Megan took the weight of the mount again. I undid the bolts one at a time, hoping each would come back out. They did. The third rawl plug now jutted out from the wall, so no flush finish would be possible with the metal plate of the mount.
I used pilers and surprised myself by easily pulling out the turning rawl plug. The other two seemed firmly in place.
We took a moment and chatted nervously about our options. We had expanding metal bolts in the basement. Known as Molly bolts in the USA.
We would try those next. A metal bolt is going to be stronger and better than a plastic rawl plug. A little more serious in approach but better.
The problem of the two remaining rawl plugs worried me. We were boring away an increasingly large hole of plasterboard around the drilled holes. Once broken, plasterboard crumbles easily and every touch makes it worse.
I tried again with the pliers and, using enough force to slightly wobble the entire wall, yanked the rawl plugs out. Disappointingly neither had expanded. The bolt had not triggered the mechanism. Worse, the metal stud had stripped the outer plastic protrusions from the rawl plug. They had been stripped smooth by the sharp metal. Useless.
Had we trusted those two firmer plugs, our television would not have lasted long on the wall.
We now had three larger than planned holes in our once beautiful new wall.
We committed to trying the Molly plugs. We could always fix a damaged wall. I hammered the metal plugs in. The small teeth around the head gripped into the plasterboard.
As before, Megan once again took the weight of the television mount and I started tightening the bolts. As I turned the metal plug’s teeth took and then the head snapped. A circle of metal uselessly dangling against the painted side and a chunk of metal plug now permanently stuck in my wall.
The head is designed to come off but not during installation. Not now.
We could fix this one plug.
But it did not take long to face complete defeat. We tried tightening the other two Molly bolts. With each turn the teeth held for a moment and then carved away the plasterboard. Without grip the metal plug and bolt rotated together eating away our wall. No grip, no expansion, and no compression to make the mechanism work.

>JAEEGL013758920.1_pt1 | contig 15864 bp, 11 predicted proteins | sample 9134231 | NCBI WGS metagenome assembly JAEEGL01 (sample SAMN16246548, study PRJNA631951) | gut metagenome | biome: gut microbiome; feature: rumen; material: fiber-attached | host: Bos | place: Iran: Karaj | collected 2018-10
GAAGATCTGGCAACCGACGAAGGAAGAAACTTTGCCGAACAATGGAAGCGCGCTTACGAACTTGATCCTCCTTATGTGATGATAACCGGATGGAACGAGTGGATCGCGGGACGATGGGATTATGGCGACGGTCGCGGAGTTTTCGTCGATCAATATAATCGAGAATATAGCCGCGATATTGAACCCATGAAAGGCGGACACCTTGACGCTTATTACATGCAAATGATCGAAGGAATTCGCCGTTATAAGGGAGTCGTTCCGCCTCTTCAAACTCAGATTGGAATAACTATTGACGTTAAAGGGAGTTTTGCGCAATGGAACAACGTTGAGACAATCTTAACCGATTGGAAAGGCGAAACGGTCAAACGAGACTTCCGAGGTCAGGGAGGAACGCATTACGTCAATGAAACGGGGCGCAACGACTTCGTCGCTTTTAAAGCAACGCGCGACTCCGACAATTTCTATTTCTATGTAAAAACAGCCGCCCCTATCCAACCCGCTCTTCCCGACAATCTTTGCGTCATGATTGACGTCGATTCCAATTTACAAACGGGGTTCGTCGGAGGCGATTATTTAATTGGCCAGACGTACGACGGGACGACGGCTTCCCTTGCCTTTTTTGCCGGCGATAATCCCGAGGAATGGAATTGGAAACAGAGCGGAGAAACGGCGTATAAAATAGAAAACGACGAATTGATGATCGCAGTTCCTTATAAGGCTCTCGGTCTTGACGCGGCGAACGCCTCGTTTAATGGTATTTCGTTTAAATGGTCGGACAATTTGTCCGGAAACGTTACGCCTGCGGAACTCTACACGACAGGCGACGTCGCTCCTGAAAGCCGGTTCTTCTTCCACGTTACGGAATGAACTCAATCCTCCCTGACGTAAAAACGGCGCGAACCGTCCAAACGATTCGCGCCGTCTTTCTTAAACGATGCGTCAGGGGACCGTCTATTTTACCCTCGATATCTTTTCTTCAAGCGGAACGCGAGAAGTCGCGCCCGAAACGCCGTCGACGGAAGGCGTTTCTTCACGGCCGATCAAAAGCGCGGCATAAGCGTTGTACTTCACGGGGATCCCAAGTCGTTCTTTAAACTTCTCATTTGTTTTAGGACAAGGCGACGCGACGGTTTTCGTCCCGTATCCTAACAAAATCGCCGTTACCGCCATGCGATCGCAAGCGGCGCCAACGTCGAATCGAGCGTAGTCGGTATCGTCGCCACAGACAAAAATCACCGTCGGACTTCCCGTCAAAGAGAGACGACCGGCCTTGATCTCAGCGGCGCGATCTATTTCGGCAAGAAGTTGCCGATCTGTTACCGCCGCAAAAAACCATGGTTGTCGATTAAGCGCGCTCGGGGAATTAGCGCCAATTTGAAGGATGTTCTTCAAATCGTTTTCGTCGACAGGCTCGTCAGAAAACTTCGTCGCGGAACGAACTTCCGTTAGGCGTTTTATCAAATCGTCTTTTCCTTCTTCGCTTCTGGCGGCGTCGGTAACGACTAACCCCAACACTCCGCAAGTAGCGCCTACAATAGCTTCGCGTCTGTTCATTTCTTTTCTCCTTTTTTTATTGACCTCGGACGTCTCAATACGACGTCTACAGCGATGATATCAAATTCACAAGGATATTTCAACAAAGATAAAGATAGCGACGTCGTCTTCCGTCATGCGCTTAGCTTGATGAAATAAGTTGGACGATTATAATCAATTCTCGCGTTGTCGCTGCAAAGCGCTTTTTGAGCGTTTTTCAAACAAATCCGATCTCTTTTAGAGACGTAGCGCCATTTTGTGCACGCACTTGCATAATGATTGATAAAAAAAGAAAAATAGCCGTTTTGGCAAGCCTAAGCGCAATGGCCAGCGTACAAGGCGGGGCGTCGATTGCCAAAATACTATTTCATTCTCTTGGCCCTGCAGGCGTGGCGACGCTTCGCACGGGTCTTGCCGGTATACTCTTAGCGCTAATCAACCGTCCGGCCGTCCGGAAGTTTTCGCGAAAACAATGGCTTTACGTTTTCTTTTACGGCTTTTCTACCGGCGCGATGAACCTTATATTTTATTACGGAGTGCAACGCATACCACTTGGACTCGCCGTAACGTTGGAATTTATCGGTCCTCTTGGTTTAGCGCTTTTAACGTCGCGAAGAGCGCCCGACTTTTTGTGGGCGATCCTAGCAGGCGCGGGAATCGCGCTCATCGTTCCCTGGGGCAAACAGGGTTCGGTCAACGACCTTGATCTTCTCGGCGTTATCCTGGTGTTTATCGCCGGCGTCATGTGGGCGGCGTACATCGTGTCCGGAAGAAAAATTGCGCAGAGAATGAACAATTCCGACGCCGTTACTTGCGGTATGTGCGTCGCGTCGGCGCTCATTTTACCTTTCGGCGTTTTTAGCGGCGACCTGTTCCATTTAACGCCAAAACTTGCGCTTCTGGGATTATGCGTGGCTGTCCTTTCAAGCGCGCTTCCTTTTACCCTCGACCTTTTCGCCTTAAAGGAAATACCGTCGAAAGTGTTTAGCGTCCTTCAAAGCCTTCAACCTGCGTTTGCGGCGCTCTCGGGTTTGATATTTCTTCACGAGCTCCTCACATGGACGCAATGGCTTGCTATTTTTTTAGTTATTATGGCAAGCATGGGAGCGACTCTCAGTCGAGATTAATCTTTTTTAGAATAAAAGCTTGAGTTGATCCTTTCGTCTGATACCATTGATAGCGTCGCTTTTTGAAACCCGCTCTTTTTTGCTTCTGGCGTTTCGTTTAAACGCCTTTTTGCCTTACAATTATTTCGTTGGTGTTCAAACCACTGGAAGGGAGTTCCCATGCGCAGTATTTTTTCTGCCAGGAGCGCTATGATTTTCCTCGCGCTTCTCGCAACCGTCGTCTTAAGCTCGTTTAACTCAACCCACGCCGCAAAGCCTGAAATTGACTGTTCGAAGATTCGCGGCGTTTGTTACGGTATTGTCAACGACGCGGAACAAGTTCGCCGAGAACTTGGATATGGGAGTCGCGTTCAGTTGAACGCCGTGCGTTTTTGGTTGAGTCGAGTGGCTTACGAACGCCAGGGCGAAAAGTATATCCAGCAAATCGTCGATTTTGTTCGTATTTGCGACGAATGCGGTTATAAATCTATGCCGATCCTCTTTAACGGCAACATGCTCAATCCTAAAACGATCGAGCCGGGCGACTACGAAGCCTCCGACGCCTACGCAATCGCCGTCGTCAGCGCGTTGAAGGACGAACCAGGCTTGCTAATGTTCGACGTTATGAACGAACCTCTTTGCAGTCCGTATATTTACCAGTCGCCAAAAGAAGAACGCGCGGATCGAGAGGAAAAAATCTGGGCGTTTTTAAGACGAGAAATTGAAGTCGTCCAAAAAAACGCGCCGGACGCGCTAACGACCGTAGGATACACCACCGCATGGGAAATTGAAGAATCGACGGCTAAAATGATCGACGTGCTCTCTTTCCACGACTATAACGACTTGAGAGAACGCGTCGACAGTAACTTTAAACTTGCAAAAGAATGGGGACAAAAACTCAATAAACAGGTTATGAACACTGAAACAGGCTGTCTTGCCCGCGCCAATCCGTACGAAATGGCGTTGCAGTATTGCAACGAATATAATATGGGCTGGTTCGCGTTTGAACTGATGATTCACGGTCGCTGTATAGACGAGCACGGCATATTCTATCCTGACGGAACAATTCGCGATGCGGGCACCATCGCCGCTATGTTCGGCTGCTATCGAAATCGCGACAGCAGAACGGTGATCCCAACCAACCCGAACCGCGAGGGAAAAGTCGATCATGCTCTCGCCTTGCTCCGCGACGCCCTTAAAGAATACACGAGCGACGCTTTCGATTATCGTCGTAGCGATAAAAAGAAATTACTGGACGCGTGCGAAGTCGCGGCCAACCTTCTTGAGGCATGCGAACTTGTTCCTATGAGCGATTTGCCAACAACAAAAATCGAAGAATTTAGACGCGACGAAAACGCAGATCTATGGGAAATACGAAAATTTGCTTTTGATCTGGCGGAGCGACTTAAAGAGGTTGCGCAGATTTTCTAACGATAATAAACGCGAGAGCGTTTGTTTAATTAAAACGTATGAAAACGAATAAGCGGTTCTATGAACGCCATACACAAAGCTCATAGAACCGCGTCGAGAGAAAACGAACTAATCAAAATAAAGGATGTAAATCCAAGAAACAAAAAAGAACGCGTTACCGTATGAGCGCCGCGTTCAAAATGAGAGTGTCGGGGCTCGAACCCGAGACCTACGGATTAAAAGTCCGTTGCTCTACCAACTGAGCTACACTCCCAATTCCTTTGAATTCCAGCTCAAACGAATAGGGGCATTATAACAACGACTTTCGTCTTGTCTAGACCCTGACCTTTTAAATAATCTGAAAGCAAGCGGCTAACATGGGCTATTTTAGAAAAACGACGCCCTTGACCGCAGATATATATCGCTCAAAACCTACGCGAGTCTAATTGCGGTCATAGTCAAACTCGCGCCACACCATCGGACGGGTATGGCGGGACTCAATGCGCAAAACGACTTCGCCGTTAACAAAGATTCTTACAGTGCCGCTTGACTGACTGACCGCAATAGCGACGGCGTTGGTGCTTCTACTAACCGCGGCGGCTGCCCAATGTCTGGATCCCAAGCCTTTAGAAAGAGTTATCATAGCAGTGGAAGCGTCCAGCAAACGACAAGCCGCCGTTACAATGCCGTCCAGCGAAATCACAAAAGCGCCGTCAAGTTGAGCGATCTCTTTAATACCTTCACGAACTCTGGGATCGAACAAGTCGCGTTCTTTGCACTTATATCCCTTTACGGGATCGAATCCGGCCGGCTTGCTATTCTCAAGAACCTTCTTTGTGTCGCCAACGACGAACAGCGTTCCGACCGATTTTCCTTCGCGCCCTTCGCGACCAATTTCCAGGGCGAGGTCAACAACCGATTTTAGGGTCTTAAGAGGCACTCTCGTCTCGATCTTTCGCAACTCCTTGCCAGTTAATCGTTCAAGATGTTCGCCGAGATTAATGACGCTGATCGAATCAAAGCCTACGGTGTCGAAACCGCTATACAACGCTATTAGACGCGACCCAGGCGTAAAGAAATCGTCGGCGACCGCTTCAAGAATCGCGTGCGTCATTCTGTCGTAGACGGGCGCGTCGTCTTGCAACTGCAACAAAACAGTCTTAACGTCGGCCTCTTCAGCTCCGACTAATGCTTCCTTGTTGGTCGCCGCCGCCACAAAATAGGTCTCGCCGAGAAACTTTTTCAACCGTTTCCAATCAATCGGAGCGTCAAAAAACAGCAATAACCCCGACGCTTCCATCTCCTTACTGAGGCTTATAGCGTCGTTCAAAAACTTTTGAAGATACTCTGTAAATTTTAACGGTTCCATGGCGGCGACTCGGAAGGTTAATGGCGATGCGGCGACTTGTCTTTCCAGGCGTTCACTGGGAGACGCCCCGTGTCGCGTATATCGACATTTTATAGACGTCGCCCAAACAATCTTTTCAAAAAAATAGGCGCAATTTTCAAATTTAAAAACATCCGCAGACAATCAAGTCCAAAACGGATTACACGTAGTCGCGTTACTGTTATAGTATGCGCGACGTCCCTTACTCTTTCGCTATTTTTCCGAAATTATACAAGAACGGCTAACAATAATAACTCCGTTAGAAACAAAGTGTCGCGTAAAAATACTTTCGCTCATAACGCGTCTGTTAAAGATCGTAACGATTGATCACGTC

I pulled firmly on the bolts and each ensemble slid right out of the wall. Two useless bolts and metal plugs in hand, and one forever entombed in our wall. The entombed metal plug I pushed into the wall cavity and down out of the path of the hole.
A moment of defeat.
We knew we were defeated for the day. After tiding up, we returned the television to the low cabinet. For the next week, each time we watched television three holes stared back at us.
Our chatter at night turned to accepting the television might actually be OK on a nice higher piece of furniture. Fix up the wall and forget it happened.
I did more research. Molly plugs continued to be suggested as a solution. They would have been, had we used a specialised tool to help tighten them up. We know that now but at the time such a tool seemed optional. A lesson learnt.
With the plasterboard around the holes damaged, we needed a different approach. I found and ordered a box of toggle bolts. Toggler is the brand we stumbled upon first. A clever bar of metal with a plastic widget attached. The plastic widget helps manoeuvre the bar into place within the wall. After that everything is metal bolted to metal.
When the toggle bolts arrived I was keen to get them fitted and complete the job. Getting them into place was tricky. They wanted a larger hole through the metal stud than I had drilled.
My latest drill bit was not large enough and a sawing action was my only option to widen the hole. The approach worked but felt awful. The toggle bolt needs to go through the hole sideways and then be twisted into place within the wall. The hole thus has to accommodate not just the metal bar but also part of the plastic widget.
After fifteen minutes of fiddling, pushing, and jamming the toggle bolts were in place. They felt secure and I could see they were in place before needing to the screw in the bolts.
I had done this last part with the toggle bolts alone. Megan was out teaching and I was too impatient to wait. Now I had to wait for Megan to come home. Fitting the mount itself was a two person job.
Megan was met by the sight of three protruding plastic strips and a husband keen to explain his achievements.
For the third time, Megan took the weight of the mount. This time, when she let go the mount held. It stayed in place with no trace of movement or wobble. We had gotten away without needing to repair or repaint the wall. The mount was secure.
We carefully completed the task of fitting the television to the arm. It took a while before we were comfortable fully extending the arm and placing the greatest strain on the mount and the wall fitting. It all held.
Since then we have altered the position of the television only a little. The new height of the screen is excellent and our cozy area is working well.
I am not rushing to drill any more holes in our walls just yet.
We visited Charroux with visiting family. The small hilltop village had been recommended to us. Certainly pretty but maybe better in the summer months, than the winter. The small village was quiet with the few other tourists rugged up.
We will no doubt return in the future, when the weather is better.